Greenspan is also trying to jawbone the markets out of their madness or what he calls their irrational exuberance. As far as prices are concerned, as in the 1920s, international prices in basic commodities have been down, down, down especially in agriculture. Soybeans are currently at a 27 year low and it is unlikely that silver could be produced at prices recorded for this precious metal in the futures market. The only significant commodity that has recovered its’ price level recently is petroleum and we probably have OPEC and its occasional effectiveness as a cartel to thank for this. The IBD is right.The period we are living through is very much like the late 1920s.
We have declining prices in basic commodities. We have non-stop merger activity, some of it in clear contravention of the laws on the books (has anyone here ever heard of the Sherman Anti-Trust Act?). We also have a stock market which seems to have gone wacko. This is because declining commodities prices and poor business conditions elsewhere in the world has caused foreign capital to flow into Wall Street for a speculative holiday.This is probably the real reason that stock prices have been on a rampage for the last few years.
Meanwhile, the United States has shouldered a trade deficit that is, quite simply, off the charts. It used to be that when a country imported several hundred Billion Dollars worth of goods more than it exported in the course of a year that country’s currency would suffer. Now it doesn’t seem to matter, but some people are suspicious anyway.
What will happen if old habits in the currency markets re-assert themselves and somebody mounts a speculative attack against the Dollar next Monday morning? In addition to a runaway trade deficit, Americans have the largest negative savings rate in the world. It makes us look prosperous, since many households are having a lovely time living on credit, but the reality is that the Dollar is increasingly backed by negative capital, in this case by consumer debt.Thus, if it weren’t for these massive inflows of capital from abroad, the Dollar might look pretty shaky. When Mr. Greenspan, looks at this situation he gets scared and its hard to blame him.
Like Young before him, Alan Greenspan has been attempting to deflate the Wall Street bubble, not because he doesn’t want us all to become rich, but because he is alarmed by the potential instability of the situation. Hence, the jawboning. Jawboning is a nanny-like lecturing of markets that never works, as Charles P.
Kindleberger points out in his masterful Manias, Panics, and Crashes: A History of Financial Crises.The market has been shrugging off Greenspan’s lectures for years now. Not only has no one listened to the jawboning, but also until recently ever larger quantities of cash have been flowing into mutual funds via pension plans despite the worst things that Alan Greenspan could say or imply. Thus, the little guy, too, can enjoy prosperity; on the proceeds of his life savings! Forty percent of American households now participate in the stock market through their retirement plans.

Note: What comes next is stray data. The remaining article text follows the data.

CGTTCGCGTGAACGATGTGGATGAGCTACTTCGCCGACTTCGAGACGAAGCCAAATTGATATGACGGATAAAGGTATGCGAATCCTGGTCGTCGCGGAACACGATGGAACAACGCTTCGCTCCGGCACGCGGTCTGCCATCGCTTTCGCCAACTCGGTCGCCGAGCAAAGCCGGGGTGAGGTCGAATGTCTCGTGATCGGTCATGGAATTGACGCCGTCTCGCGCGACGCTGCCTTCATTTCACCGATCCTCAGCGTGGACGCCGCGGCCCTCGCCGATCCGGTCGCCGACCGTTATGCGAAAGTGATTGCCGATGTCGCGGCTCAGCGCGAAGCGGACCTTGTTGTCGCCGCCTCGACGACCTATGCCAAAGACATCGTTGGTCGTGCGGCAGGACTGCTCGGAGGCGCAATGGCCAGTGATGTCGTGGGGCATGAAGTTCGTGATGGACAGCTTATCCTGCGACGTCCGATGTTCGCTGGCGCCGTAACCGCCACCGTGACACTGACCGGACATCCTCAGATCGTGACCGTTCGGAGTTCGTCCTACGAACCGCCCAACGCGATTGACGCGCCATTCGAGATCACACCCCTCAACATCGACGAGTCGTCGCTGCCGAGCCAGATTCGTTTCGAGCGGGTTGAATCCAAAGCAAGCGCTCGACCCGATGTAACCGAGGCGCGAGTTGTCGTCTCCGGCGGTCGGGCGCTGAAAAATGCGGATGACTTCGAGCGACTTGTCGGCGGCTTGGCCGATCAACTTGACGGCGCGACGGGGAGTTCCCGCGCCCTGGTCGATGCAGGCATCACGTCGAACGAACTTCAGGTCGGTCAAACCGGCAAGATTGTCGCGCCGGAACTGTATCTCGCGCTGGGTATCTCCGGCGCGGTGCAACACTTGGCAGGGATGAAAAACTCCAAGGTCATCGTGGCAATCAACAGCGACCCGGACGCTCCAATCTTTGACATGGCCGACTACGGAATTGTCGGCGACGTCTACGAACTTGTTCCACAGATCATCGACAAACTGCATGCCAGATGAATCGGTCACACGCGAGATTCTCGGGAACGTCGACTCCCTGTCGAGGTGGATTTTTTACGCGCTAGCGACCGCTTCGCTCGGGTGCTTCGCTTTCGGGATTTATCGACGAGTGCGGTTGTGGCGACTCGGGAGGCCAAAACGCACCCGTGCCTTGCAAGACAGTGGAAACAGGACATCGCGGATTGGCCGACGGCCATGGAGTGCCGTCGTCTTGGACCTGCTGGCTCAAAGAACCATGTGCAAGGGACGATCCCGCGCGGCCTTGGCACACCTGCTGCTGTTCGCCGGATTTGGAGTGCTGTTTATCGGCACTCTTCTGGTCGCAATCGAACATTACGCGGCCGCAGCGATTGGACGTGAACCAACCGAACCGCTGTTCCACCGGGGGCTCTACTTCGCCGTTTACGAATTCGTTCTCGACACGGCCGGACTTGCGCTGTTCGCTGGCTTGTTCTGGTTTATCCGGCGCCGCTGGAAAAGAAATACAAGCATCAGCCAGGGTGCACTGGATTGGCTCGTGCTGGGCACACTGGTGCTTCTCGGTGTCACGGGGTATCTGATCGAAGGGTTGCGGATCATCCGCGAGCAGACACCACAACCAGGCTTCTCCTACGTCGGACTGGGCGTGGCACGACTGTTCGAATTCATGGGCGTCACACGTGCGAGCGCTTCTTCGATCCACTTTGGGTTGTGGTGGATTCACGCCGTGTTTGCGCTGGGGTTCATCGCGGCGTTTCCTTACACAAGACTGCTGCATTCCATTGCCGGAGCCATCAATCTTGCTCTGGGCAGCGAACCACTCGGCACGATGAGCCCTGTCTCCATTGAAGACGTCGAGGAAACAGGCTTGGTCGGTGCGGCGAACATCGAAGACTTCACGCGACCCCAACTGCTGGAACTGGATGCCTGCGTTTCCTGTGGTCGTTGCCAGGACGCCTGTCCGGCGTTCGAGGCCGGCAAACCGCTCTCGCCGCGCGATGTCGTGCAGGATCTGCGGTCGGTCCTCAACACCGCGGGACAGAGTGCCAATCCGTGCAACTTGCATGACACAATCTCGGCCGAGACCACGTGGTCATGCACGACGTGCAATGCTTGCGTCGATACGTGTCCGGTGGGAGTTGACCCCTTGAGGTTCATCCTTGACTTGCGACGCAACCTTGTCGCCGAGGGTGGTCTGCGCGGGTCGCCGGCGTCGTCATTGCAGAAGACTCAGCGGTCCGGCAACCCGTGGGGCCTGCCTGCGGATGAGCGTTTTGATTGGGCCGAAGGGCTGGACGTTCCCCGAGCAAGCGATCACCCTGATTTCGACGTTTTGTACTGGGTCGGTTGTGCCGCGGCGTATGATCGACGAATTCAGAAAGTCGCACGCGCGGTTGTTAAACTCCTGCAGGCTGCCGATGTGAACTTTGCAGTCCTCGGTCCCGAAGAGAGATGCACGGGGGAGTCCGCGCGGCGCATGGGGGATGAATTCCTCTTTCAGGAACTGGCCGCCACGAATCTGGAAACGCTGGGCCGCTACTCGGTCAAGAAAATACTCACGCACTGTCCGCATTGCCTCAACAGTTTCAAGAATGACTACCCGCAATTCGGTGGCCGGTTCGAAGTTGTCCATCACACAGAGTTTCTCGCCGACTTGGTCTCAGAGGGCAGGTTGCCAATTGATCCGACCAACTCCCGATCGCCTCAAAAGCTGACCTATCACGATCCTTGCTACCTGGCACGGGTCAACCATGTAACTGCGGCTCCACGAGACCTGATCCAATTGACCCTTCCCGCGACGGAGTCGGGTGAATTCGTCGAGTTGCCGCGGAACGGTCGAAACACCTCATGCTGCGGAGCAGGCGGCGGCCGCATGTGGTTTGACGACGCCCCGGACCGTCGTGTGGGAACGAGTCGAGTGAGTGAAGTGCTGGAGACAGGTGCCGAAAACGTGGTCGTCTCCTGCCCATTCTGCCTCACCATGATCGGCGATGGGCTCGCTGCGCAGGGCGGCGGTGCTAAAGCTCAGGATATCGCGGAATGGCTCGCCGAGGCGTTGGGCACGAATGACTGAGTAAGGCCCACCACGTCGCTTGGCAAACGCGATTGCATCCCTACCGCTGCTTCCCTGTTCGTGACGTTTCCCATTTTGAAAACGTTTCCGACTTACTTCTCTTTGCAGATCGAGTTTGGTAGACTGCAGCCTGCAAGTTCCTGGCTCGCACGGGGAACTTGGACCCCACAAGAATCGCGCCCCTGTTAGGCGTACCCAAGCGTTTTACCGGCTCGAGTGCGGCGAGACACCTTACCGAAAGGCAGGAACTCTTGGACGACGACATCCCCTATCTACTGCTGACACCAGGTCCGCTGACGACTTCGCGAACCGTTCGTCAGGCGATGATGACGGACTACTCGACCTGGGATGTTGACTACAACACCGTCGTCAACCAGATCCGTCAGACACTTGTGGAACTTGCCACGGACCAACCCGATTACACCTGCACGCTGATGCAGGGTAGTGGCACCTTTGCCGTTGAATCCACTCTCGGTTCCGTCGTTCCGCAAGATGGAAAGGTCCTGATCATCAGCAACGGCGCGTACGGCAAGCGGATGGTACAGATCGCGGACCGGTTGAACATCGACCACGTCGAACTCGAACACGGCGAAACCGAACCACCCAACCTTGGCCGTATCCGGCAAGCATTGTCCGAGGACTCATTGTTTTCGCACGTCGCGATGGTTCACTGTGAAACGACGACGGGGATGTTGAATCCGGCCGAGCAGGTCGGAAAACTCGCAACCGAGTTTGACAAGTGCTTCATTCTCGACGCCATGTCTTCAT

A lot of people have been making a lot of money the easy way. It is unlikely, therefore, that Greenspan will talk this market down.It is much more likely that some sort of destabilizing force will affect things from the outside. The underlying cause of depressions , as Schumpeter explains in Business Cycles, is the long term movement of prices generated by long waves of technological change. What goes up has to come back down.
There are those who believe that Greenspan would bring down this bull market gently if he could. Certainly he has tried.It is unlikely that Greenspan’s gentle jawboning will do this, however, since, as Kindleberger points out, when investors are going hog wild in an inflationary stock market they are simply not willing to listen to reason from the lips of central bankers and their like. From Schumpeter’s point of view, the underlying cause of the next market crash, would simply be that the long wave of prosperity that began in 1938 is now over.
According to Kindleberger’s careful history mentioned above the speculative bubble in many past economic crises has often burst as the result of some purely exogenous event. If an army somewhere loses a battle, for example, markets crash as investors run for the exits. The IBD closes its’ provocative article mentioned above by suggesting that the infamous Y2K bug might just play the role of the required exogenous force here. Let’s hope that they are wrong for once!.